Families during the COVID-19: Together in Close Quarters

Now that all schools in Italy have been closed for several weeks and restrictions are tightening up even further, parents and children must be getting bored, losing patience, bickering, starting to tear their hair out and searching for things to do to remedy the situation.  Last week playgrounds were a possibility, but now they are closed, and visits to grandparents are strongly ill advised.

Italian families are not alone.  In addition to schools in Italy, UNESCO now reports 56 countries have announced nationwide closures and a in a total of 73 countries officials have mandatory closures in some affected areas.  Parents, now beginning to fear their children might spend way too much time looking at screens, can find some hope in creative solutions.


Many parents, rightfully concerned about too much screen time, try limiting the number of video games played, but screen time can be educational as well as unite families in observing nature.  Imagine watching the progress of a nesting eagle waiting for the eggs to hatch.  To see eagles, gorillas, puffins in their daily activities as well as Alaskan grizzly bears catching salmon, look for www.explore.org/livecams

The Philadelphia Zoo is closed during the virus outbreak, but one can still watch penguins on the Penguin Point webcam.  www.philadelphiazoo.org/penguin-point-cam/

The Smithsonian Institute’s web cameras are some of the most famous in the world.  Tune in to watch lions, elephants and pandas. www.nationalzoo.si.edu

See otters, tropical fish in a coral reef and even sharks in action from the world famous Monterey Bay Aquarium on www.montereybayaquarium.org


Many games and projects are available which are not only fun, but kids can also learn about science, math, language arts or geography. The website  www.sheppardsoftware.com contains a huge amount of materials for learning ranging from kindergarten through high school levels.


Sticker books, Play Dough and puzzles can occupy a lot of time for younger children and never underestimate the power and creativity of markers, finger paints and crayons.  Children’s books in English can be ordered online and through social media from the Paperback Exchange,

Bring out those stored away costumes from Carnival and Halloween and encourage kids to dress up, put on a performance or sing and dance.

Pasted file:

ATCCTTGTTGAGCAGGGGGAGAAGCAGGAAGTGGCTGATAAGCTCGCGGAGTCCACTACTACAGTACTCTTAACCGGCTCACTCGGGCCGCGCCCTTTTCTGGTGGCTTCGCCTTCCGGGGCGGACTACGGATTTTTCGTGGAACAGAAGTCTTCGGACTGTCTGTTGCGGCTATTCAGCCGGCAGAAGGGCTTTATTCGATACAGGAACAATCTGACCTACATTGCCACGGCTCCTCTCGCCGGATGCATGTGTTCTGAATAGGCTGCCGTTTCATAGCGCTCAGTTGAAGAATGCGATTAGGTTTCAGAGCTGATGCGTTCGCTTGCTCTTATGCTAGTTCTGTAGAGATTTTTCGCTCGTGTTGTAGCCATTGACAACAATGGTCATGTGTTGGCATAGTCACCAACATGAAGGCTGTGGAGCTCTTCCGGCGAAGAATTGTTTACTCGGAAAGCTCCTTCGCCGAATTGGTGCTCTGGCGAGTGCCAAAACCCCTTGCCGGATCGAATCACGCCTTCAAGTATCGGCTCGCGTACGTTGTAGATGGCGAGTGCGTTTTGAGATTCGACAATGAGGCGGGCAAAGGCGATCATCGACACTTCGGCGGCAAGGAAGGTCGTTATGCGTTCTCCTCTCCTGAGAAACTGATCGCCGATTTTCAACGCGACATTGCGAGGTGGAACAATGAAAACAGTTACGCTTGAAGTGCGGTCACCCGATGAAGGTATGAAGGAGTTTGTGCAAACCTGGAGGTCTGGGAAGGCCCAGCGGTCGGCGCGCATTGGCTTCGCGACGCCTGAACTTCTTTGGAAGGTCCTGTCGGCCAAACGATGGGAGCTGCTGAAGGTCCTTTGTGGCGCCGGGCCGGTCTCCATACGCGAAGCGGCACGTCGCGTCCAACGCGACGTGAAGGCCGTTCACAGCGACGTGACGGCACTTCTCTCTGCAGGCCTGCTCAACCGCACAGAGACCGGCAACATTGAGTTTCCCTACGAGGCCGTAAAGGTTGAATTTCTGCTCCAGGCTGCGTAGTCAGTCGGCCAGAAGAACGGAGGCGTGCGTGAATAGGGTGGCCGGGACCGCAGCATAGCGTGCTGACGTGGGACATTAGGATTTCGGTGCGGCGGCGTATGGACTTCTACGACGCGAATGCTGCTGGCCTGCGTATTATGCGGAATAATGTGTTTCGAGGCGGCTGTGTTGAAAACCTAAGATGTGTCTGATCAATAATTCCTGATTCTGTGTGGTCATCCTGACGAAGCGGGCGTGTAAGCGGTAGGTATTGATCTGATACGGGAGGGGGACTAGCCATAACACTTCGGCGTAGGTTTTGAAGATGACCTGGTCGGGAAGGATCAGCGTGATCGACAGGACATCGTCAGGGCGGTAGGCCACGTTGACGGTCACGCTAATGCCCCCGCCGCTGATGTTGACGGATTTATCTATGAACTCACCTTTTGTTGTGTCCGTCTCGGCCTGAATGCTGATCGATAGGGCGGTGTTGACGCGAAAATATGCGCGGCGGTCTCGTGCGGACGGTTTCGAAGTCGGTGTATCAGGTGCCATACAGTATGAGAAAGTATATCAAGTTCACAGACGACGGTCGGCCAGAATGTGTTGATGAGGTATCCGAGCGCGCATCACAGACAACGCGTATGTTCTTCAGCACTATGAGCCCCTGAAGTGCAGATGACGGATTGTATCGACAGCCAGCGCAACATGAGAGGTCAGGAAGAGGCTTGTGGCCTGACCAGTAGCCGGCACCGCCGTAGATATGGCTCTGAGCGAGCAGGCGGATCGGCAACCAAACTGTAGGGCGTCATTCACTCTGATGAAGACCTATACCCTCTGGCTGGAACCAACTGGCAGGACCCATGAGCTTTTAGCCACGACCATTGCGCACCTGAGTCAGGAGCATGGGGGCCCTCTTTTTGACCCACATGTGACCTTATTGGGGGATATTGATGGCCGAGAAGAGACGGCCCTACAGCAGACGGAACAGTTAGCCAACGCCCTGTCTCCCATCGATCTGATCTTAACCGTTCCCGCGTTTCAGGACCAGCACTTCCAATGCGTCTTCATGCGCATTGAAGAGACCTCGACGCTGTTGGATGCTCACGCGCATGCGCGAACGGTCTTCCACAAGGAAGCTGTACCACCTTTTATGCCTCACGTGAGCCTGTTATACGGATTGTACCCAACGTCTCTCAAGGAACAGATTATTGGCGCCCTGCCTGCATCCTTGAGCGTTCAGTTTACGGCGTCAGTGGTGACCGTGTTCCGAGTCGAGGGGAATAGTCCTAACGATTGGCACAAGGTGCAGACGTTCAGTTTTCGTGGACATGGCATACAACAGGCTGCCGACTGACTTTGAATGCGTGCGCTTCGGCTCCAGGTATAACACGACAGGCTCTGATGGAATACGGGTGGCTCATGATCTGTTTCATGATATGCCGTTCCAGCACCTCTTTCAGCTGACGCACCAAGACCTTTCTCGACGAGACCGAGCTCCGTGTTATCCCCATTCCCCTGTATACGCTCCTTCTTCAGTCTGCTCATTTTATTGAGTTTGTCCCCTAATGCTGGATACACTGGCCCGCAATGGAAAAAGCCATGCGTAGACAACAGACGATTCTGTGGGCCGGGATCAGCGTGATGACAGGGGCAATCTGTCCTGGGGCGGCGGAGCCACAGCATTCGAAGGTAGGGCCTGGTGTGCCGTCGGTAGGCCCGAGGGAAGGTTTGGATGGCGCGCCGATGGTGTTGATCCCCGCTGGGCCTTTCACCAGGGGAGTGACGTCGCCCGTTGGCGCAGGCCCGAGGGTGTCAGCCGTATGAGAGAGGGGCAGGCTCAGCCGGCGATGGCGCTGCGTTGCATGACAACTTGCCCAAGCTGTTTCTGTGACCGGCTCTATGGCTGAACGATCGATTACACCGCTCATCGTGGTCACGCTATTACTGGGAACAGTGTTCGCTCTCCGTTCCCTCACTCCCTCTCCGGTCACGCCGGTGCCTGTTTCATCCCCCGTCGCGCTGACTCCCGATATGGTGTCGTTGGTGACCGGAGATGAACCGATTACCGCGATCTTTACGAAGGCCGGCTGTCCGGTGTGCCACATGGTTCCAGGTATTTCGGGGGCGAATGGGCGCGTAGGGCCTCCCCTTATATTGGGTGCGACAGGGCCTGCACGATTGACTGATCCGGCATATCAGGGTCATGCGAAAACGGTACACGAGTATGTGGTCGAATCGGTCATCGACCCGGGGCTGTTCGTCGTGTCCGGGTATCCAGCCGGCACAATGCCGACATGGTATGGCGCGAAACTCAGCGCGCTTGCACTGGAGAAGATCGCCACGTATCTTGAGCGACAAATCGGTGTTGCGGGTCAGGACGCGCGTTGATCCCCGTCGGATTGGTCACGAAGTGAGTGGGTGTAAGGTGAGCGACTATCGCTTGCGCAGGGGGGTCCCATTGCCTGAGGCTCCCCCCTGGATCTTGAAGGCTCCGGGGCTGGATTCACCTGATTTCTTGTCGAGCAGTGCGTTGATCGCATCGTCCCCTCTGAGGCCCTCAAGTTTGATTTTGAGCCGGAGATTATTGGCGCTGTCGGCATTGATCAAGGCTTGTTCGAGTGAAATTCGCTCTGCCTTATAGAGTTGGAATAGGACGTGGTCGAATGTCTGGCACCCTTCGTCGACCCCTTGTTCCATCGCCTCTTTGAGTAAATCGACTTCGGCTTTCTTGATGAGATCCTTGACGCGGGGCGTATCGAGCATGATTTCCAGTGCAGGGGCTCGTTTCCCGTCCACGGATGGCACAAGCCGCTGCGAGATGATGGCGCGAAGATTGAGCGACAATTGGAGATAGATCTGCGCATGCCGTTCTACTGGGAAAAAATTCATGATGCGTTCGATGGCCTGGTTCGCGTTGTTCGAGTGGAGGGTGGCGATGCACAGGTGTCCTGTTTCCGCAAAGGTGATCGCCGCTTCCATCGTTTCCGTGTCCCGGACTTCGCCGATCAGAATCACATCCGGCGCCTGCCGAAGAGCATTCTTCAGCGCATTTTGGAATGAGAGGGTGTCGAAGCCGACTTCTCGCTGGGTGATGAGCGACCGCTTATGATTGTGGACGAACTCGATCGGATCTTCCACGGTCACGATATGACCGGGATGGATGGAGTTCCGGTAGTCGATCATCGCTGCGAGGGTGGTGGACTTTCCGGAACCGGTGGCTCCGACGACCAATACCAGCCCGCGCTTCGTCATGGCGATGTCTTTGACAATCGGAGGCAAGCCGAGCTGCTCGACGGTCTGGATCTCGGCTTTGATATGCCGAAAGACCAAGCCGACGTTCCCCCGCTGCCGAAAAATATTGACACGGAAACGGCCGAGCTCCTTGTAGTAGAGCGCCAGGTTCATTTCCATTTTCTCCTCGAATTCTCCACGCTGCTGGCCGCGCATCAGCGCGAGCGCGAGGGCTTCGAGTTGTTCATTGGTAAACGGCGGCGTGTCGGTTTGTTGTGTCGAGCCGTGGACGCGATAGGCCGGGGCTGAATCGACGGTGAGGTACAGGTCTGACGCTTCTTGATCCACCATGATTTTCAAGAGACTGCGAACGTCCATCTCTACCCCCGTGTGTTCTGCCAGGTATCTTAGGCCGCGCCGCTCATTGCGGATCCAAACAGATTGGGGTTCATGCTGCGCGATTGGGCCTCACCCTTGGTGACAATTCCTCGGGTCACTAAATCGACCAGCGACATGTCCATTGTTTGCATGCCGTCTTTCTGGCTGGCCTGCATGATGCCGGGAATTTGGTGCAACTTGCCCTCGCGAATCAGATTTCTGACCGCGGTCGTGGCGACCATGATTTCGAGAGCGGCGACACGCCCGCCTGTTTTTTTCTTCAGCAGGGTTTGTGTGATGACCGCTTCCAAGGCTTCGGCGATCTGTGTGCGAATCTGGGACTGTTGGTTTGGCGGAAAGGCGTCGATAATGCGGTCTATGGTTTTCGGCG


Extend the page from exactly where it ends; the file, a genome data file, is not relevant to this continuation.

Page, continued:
Make a batch of “slime” for young children to play with.  You can make it at home if you have the ingredients on hand.  Here is a basic recipe:

½ cup (120 ml.) washable school glue

½ teaspoon (2 ½ ml.) baking soda

1-2 drops food coloring

At this point optional sparkle can be added with glitter or scent.

Stir in 1 ½ tablespoon (20 ml.) contact solution or an eyewash containing sodium borate

Adding a few drops baby oil or cooking oil can prevent slime from sticking to hands.  Knead it for a bit to make the slime more pliable.

Adults may think this slime is too icky, but kids love it and it gives them a sensory play experience.  They can draw on it with markers, stretch it into magical shapes or insert a plastic straw and blow bubbles.


Books for children in English can be ordered at online or via the shop’s social media at Florence’s Paperback Exchange, which has organized home delivery.

The website www.adaptedmind.com offers games and exercises in math and reading for 1st through 8th grade levels.  A subscription service, the first month is free with subsequent months costing $9.95 US.


There are so many online games that teach geography creatively.  ClueFinders for PC and Mac leads kids from age 8-12 to solve puzzles and follow clues to stop an evil archeologist.

In GeoNet players choose a continent or US region and then quizzes players on a variety of topics.

Mission Possible World Geography (PC and MAC) for 12 and over entices players with a spy theme to learn more about geography


The website www.pbskids.org has many free science and nature games for kids of all ages.

Older children and teens can use time at home to study another language with the numerous online language courses available.

WOW KIDS Channel on You Tube offers free games in Italian for children.


Since restaurants and bars are closed, one thinks of the delicious and imaginative meals prepared these days in a country renowned for cuisine.  Being confined at home also offers a wonderful opportunity to cook with children.  Even a two-year-old can help make cookies and muffins.  With some ingredients in short supply, chefs can explore their creativity in making meals.


One of the saddest downsides of the lockdown would be the lack of family gatherings so vital to Italians.  By downloading What’s App, FaceTime or Skype apps, children can share bedtime story time with grandparents reading their favorite books to them.

As the days pass, the world witnesses the strength, adaptability and even humor of the people of Italy.  If one good thing results in the lockdown of 60 million people, it just might be the joy of families spending more time together.   (rita kungel)